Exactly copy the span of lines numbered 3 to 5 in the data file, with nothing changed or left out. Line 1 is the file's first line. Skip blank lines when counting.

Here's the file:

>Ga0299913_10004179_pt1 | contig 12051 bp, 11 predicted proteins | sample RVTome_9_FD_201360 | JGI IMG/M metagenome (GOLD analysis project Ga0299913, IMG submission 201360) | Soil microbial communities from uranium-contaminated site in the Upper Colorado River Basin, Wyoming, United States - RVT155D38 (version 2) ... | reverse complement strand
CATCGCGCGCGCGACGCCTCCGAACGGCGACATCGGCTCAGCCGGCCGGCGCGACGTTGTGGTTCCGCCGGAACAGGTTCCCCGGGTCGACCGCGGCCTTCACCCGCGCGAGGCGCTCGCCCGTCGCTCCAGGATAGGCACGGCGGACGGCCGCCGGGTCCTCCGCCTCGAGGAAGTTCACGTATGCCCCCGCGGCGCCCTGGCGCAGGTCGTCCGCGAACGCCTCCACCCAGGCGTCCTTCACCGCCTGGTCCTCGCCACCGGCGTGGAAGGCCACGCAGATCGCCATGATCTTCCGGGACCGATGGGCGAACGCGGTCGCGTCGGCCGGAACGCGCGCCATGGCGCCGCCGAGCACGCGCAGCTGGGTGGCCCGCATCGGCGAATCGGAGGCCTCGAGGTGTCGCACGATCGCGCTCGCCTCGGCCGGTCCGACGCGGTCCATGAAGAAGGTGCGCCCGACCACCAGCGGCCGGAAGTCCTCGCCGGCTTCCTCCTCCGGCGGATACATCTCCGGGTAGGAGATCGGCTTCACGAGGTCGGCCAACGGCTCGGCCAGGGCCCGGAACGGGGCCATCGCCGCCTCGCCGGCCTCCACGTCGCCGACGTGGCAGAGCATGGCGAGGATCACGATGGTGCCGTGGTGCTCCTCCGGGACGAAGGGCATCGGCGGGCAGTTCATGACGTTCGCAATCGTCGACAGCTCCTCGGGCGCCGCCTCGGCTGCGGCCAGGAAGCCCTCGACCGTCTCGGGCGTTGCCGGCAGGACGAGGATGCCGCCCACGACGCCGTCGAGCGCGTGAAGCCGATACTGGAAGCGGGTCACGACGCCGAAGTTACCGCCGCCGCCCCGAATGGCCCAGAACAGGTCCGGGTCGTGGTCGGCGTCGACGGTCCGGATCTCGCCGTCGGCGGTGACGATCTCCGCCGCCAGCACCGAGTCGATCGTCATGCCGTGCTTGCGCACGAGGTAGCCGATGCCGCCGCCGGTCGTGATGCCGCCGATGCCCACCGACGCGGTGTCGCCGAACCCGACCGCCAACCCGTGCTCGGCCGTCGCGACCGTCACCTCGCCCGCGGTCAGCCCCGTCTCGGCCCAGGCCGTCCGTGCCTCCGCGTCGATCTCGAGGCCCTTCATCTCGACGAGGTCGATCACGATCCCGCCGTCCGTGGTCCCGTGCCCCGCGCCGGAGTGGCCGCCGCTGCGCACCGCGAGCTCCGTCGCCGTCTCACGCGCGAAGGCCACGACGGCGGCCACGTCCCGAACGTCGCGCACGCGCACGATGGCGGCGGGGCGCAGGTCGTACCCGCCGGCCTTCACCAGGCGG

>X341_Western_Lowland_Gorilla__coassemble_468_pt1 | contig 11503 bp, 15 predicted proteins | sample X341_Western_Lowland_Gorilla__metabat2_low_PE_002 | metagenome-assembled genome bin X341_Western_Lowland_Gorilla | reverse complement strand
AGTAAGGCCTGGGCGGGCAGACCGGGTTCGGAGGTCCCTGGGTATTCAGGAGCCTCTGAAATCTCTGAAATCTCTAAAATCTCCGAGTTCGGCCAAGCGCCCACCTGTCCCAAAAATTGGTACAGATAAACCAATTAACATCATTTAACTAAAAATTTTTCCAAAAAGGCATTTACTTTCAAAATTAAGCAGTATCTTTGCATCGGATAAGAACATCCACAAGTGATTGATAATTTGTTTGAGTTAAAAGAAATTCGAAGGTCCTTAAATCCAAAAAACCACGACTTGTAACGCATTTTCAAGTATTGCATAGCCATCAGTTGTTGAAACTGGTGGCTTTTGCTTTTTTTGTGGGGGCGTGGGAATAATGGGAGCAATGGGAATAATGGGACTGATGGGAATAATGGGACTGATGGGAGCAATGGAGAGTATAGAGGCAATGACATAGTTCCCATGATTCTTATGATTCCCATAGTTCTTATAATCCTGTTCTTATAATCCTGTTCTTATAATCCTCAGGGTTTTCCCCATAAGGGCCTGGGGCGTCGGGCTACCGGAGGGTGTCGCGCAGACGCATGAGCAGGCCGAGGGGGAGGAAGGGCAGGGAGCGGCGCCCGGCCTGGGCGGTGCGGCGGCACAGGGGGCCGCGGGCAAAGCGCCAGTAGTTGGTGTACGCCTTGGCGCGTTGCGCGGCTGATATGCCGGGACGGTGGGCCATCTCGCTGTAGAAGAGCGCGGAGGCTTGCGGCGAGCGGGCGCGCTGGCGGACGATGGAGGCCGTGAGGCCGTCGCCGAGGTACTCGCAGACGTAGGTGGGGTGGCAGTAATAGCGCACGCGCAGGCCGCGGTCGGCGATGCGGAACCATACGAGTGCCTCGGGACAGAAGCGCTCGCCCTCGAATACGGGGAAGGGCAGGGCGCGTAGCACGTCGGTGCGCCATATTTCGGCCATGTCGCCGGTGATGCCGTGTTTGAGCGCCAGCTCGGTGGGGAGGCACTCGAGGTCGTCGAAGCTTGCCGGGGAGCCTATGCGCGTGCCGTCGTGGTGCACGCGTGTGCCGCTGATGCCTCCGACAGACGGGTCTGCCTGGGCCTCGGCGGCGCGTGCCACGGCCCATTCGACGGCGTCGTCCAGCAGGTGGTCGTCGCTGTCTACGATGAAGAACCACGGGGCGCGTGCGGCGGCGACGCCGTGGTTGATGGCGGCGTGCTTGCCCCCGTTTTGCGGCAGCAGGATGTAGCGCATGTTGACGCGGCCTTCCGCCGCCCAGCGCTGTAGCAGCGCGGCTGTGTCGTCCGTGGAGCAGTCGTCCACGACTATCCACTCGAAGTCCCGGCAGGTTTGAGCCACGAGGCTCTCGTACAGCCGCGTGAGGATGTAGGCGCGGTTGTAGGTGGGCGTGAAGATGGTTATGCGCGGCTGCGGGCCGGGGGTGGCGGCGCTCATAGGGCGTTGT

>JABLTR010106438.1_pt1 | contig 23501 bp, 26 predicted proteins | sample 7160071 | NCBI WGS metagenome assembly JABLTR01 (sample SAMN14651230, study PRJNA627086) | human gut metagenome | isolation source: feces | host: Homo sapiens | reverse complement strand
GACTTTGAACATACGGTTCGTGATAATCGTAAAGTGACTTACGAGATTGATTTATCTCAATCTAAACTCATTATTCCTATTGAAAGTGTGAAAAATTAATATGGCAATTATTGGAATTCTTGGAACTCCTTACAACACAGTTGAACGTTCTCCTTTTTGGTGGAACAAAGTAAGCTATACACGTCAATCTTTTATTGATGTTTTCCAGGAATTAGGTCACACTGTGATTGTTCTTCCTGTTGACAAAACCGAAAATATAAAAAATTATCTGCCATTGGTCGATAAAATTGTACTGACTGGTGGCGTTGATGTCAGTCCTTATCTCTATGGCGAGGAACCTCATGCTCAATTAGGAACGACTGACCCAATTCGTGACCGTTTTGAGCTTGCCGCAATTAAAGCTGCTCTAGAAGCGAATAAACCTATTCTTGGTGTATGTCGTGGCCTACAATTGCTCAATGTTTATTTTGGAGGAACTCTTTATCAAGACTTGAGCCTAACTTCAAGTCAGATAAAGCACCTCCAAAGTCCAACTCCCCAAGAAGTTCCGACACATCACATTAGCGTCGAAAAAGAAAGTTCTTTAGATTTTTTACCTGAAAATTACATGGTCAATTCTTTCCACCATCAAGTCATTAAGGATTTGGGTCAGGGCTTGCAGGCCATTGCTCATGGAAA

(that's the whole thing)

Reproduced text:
>X341_Western_Lowland_Gorilla__coassemble_468_pt1 | contig 11503 bp, 15 predicted proteins | sample X341_Western_Lowland_Gorilla__metabat2_low_PE_002 | metagenome-assembled genome bin X341_Western_Lowland_Gorilla | reverse complement strand
AGTAAGGCCTGGGCGGGCAGACCGGGTTCGGAGGTCCCTGGGTATTCAGGAGCCTCTGAAATCTCTGAAATCTCTAAAATCTCCGAGTTCGGCCAAGCGCCCACCTGTCCCAAAAATTGGTACAGATAAACCAATTAACATCATTTAACTAAAAATTTTTCCAAAAAGGCATTTACTTTCAAAATTAAGCAGTATCTTTGCATCGGATAAGAACATCCACAAGTGATTGATAATTTGTTTGAGTTAAAAGAAATTCGAAGGTCCTTAAATCCAAAAAACCACGACTTGTAACGCATTTTCAAGTATTGCATAGCCATCAGTTGTTGAAACTGGTGGCTTTTGCTTTTTTTGTGGGGGCGTGGGAATAATGGGAGCAATGGGAATAATGGGACTGATGGGAATAATGGGACTGATGGGAGCAATGGAGAGTATAGAGGCAATGACATAGTTCCCATGATTCTTATGATTCCCATAGTTCTTATAATCCTGTTCTTATAATCCTGTTCTTATAATCCTCAGGGTTTTCCCCATAAGGGCCTGGGGCGTCGGGCTACCGGAGGGTGTCGCGCAGACGCATGAGCAGGCCGAGGGGGAGGAAGGGCAGGGAGCGGCGCCCGGCCTGGGCGGTGCGGCGGCACAGGGGGCCGCGGGCAAAGCGCCAGTAGTTGGTGTACGCCTTGGCGCGTTGCGCGGCTGATATGCCGGGACGGTGGGCCATCTCGCTGTAGAAGAGCGCGGAGGCTTGCGGCGAGCGGGCGCGCTGGCGGACGATGGAGGCCGTGAGGCCGTCGCCGAGGTACTCGCAGACGTAGGTGGGGTGGCAGTAATAGCGCACGCGCAGGCCGCGGTCGGCGATGCGGAACCATACGAGTGCCTCGGGACAGAAGCGCTCGCCCTCGAATACGGGGAAGGGCAGGGCGCGTAGCACGTCGGTGCGCCATATTTCGGCCATGTCGCCGGTGATGCCGTGTTTGAGCGCCAGCTCGGTGGGGAGGCACTCGAGGTCGTCGAAGCTTGCCGGGGAGCCTATGCGCGTGCCGTCGTGGTGCACGCGTGTGCCGCTGATGCCTCCGACAGACGGGTCTGCCTGGGCCTCGGCGGCGCGTGCCACGGCCCATTCGACGGCGTCGTCCAGCAGGTGGTCGTCGCTGTCTACGATGAAGAACCACGGGGCGCGTGCGGCGGCGACGCCGTGGTTGATGGCGGCGTGCTTGCCCCCGTTTTGCGGCAGCAGGATGTAGCGCATGTTGACGCGGCCTTCCGCCGCCCAGCGCTGTAGCAGCGCGGCTGTGTCGTCCGTGGAGCAGTCGTCCACGACTATCCACTCGAAGTCCCGGCAGGTTTGAGCCACGAGGCTCTCGTACAGCCGCGTGAGGATGTAGGCGCGGTTGTAGGTGGGCGTGAAGATGGTTATGCGCGGCTGCGGGCCGGGGGTGGCGGCGCTCATAGGGCGTTGT

>JABLTR010106438.1_pt1 | contig 23501 bp, 26 predicted proteins | sample 7160071 | NCBI WGS metagenome assembly JABLTR01 (sample SAMN14651230, study PRJNA627086) | human gut metagenome | isolation source: feces | host: Homo sapiens | reverse complement strand